The pulmonary arteries have no vasoconstrictor nerves, but maintain an intrinsic muscular tone of moderate degree. They transmit just as much blood as the systemic arteries, for since the system is essentially a closed one, just as much blood must be pumped by the right ventricle as by the left ventricle, minus a slight loss from the lung capillaries. But the thin walls and feebler muscle of the right ventricle and the inability of the tricuspid valve to withstand high pressures, show that less power is required in the transmission of the blood, and it is evident that the pulmonary arteries give little resistance to the blood-flow. It is estimated that the normal pulmonary arterial pressure is only one-seventh to one-third that in the aorta.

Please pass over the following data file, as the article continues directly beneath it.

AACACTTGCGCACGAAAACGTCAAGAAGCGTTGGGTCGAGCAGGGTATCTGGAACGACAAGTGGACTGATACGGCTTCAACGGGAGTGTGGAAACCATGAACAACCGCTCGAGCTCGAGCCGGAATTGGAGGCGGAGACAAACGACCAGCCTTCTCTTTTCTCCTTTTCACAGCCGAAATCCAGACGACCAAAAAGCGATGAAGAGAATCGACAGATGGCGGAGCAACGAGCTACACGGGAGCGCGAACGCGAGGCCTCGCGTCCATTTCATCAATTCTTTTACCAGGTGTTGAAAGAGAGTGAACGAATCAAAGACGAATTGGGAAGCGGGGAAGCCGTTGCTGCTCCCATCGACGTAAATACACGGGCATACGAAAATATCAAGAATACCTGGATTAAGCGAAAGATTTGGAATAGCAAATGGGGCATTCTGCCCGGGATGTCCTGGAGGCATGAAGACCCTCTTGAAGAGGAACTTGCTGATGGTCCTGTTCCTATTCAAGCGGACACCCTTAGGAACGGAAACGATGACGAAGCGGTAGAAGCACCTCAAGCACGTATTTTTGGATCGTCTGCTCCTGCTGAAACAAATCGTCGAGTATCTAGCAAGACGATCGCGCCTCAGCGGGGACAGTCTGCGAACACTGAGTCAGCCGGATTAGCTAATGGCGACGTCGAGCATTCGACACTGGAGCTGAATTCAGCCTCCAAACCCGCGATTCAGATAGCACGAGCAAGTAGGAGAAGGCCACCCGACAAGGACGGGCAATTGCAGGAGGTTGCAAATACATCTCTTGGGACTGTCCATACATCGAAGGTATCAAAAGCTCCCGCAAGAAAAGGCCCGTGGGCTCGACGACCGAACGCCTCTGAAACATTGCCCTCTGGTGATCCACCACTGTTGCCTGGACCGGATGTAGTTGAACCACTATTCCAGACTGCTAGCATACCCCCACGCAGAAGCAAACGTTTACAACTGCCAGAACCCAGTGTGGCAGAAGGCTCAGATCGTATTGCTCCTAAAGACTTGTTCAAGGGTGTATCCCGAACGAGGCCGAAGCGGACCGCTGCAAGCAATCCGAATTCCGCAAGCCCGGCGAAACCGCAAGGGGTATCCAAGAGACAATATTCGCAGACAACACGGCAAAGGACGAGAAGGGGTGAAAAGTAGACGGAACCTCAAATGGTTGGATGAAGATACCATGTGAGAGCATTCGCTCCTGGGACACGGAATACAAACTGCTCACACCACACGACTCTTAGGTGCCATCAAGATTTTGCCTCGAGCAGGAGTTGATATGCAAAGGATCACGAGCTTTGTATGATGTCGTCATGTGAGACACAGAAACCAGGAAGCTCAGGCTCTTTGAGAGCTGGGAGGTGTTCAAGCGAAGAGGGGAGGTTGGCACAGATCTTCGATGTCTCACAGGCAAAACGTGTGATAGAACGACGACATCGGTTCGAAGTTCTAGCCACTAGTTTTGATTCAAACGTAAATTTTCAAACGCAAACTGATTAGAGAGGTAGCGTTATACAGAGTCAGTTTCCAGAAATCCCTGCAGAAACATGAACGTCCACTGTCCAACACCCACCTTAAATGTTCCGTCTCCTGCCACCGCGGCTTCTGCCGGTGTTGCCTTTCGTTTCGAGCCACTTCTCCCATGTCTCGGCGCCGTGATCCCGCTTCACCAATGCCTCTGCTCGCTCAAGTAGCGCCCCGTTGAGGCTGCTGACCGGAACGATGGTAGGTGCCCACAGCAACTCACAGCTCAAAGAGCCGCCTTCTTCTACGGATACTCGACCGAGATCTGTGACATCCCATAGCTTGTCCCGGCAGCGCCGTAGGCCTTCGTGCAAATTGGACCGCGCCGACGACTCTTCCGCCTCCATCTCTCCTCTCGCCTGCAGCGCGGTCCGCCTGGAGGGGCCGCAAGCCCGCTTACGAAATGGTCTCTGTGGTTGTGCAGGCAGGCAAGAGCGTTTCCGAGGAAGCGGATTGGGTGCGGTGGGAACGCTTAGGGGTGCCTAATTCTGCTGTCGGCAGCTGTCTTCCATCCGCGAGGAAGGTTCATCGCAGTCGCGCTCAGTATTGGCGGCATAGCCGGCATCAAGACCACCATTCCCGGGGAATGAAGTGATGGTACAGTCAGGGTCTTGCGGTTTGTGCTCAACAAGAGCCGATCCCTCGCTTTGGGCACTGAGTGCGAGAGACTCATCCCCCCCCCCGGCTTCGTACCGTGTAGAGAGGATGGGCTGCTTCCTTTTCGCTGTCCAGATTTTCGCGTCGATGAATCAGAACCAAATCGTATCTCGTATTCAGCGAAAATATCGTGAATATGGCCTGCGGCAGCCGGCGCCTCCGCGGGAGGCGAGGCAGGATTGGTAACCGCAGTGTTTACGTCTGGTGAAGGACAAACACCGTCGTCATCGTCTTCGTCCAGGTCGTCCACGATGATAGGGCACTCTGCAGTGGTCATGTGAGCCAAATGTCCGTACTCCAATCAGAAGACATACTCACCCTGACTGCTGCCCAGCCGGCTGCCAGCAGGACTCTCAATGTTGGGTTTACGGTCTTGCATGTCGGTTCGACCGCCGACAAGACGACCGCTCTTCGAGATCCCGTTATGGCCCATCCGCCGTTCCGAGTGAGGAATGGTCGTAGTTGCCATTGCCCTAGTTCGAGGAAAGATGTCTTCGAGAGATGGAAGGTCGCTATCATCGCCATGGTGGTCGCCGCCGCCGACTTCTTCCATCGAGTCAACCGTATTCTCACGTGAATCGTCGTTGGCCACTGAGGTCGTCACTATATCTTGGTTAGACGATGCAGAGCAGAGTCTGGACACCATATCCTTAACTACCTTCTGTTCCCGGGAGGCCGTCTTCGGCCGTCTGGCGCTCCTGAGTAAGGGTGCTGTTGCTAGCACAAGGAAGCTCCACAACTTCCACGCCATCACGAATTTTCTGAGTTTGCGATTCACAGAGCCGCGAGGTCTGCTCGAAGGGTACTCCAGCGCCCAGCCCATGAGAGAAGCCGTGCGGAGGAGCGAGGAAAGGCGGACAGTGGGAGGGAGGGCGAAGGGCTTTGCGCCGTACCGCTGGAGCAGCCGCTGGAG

In certain cardiac affections, however, where there is back pressure on the pulmonary circulation, as in obstruction at the mitral valve, the right ventricle becomes thick and strong and its cavity larger, and the pulmonary pressure may rise so high as to rupture one or more of the smaller arteries of the lungs. Such a pressure is mechanical, depending upon two factors, viz., increased output of the right ventricle and obstruction to the onward flow of blood in the left heart.

So far as we know, all drugs which affect the left ventricle will proportionately affect the right ventricle; and no difference has been noted except in those rare cases in which, through organic narrowing or impairment of contractility in one coronary, the other only is affected by the drug. The degree of filling of the right ventricle depends upon the amount of venous pressure versus the tone of the heart muscle. The rapidity of filling increases with the venous pressure (Hirschfelder).